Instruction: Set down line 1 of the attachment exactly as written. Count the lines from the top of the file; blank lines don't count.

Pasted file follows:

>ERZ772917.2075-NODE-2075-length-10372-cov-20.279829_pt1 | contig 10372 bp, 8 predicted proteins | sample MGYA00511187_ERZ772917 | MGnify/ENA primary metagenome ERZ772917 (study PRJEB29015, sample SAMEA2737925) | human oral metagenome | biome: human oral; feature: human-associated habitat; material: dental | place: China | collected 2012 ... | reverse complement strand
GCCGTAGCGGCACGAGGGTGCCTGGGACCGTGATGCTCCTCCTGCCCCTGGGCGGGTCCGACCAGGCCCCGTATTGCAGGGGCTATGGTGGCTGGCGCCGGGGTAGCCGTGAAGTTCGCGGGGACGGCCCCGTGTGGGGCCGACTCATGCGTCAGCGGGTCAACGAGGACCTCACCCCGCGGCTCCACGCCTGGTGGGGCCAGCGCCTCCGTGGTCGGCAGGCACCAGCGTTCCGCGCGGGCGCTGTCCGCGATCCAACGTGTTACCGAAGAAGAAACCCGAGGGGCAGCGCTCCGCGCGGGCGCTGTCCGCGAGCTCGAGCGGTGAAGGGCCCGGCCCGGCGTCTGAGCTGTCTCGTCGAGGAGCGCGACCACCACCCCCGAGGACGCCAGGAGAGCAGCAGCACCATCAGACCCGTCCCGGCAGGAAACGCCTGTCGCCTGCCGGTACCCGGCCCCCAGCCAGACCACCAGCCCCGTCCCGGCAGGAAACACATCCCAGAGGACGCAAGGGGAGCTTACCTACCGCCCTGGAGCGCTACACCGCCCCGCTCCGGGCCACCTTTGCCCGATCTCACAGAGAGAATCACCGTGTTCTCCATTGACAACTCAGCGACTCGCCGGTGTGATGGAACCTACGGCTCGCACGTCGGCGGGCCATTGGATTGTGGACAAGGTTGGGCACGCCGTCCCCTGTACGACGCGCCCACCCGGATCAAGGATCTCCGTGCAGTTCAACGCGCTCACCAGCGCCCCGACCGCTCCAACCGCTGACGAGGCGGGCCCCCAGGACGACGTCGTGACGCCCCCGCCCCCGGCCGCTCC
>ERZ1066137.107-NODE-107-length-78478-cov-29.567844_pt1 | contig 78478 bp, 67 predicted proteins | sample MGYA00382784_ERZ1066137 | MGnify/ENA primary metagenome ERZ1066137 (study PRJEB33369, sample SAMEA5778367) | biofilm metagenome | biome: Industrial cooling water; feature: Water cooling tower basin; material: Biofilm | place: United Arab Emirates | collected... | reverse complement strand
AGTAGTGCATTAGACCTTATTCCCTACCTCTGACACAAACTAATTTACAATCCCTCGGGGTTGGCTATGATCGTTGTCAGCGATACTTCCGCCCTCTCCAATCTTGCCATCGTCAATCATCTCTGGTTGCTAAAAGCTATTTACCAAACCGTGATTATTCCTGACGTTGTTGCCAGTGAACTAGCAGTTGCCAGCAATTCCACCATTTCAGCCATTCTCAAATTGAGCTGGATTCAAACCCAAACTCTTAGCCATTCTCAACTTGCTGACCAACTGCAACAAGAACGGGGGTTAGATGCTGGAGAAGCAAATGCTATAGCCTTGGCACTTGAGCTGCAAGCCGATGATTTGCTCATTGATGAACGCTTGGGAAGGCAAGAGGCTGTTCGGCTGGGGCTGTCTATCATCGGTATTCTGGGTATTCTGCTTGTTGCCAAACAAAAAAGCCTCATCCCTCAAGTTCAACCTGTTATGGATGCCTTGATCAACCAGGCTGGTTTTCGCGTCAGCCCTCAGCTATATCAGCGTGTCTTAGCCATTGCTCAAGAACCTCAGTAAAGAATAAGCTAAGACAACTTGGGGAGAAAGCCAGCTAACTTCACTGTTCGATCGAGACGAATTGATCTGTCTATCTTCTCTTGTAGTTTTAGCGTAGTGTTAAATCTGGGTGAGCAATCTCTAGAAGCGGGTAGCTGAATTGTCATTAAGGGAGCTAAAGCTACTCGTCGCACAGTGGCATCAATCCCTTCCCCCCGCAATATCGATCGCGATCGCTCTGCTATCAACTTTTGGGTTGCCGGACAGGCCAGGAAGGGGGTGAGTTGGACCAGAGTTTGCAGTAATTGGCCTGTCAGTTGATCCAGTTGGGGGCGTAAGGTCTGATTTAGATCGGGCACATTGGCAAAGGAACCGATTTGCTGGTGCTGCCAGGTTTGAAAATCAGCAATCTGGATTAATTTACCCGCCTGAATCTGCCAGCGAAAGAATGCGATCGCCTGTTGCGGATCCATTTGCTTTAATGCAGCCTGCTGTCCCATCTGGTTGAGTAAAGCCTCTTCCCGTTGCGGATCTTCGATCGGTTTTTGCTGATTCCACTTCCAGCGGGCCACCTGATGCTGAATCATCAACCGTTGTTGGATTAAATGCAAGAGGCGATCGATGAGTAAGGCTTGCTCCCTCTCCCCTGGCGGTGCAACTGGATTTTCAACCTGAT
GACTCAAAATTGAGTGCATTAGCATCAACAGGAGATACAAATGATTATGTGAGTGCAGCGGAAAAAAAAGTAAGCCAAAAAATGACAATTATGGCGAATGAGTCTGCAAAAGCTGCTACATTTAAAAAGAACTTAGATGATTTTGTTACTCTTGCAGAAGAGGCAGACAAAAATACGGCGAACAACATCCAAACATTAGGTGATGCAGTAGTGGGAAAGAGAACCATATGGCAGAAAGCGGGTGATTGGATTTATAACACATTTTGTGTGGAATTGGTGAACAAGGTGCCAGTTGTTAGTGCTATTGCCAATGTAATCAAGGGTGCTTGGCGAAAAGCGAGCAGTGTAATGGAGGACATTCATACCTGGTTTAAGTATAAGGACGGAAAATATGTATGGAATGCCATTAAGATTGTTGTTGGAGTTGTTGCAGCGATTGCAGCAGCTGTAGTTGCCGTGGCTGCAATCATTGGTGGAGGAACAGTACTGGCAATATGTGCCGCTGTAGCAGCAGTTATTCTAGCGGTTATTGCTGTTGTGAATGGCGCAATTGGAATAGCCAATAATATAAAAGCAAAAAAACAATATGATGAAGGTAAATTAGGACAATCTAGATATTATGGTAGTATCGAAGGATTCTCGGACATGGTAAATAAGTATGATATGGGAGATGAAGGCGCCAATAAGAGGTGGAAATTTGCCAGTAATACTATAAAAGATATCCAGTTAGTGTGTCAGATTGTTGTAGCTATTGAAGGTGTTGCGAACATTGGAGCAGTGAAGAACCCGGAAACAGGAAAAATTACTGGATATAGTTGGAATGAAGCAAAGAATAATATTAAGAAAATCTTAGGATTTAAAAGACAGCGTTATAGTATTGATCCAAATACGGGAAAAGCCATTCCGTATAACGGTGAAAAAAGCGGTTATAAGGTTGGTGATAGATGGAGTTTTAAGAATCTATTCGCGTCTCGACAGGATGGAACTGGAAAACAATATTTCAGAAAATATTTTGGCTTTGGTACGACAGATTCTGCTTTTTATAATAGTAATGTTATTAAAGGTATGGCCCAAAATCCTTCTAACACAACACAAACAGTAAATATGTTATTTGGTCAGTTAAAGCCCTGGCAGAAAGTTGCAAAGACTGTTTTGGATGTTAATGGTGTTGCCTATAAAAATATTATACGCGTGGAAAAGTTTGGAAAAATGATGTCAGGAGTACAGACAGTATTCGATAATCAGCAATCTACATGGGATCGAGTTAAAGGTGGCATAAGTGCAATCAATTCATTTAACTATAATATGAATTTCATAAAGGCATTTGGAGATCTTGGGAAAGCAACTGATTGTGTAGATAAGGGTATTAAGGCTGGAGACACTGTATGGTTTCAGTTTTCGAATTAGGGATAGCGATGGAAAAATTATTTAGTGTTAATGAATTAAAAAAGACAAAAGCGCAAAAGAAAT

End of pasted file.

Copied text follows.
>ERZ772917.2075-NODE-2075-length-10372-cov-20.279829_pt1 | contig 10372 bp, 8 predicted proteins | sample MGYA00511187_ERZ772917 | MGnify/ENA primary metagenome ERZ772917 (study PRJEB29015, sample SAMEA2737925) | human oral metagenome | biome: human oral; feature: human-associated habitat; material: dental | place: China | collected 2012 ... | reverse complement strand